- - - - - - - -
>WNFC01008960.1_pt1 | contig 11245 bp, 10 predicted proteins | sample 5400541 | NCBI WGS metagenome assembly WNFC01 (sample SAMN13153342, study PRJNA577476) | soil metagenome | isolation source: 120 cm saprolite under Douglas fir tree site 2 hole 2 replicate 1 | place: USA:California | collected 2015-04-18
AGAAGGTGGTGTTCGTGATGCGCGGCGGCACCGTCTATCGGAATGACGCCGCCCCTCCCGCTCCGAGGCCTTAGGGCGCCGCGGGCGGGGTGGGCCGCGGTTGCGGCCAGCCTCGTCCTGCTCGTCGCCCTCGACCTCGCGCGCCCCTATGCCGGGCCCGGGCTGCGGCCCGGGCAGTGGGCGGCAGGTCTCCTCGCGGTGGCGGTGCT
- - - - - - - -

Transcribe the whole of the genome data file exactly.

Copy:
>WNFC01008960.1_pt1 | contig 11245 bp, 10 predicted proteins | sample 5400541 | NCBI WGS metagenome assembly WNFC01 (sample SAMN13153342, study PRJNA577476) | soil metagenome | isolation source: 120 cm saprolite under Douglas fir tree site 2 hole 2 replicate 1 | place: USA:California | collected 2015-04-18
AGAAGGTGGTGTTCGTGATGCGCGGCGGCACCGTCTATCGGAATGACGCCGCCCCTCCCGCTCCGAGGCCTTAGGGCGCCGCGGGCGGGGTGGGCCGCGGTTGCGGCCAGCCTCGTCCTGCTCGTCGCCCTCGACCTCGCGCGCCCCTATGCCGGGCCCGGGCTGCGGCCCGGGCAGTGGGCGGCAGGTCTCCTCGCGGTGGCGGTGCT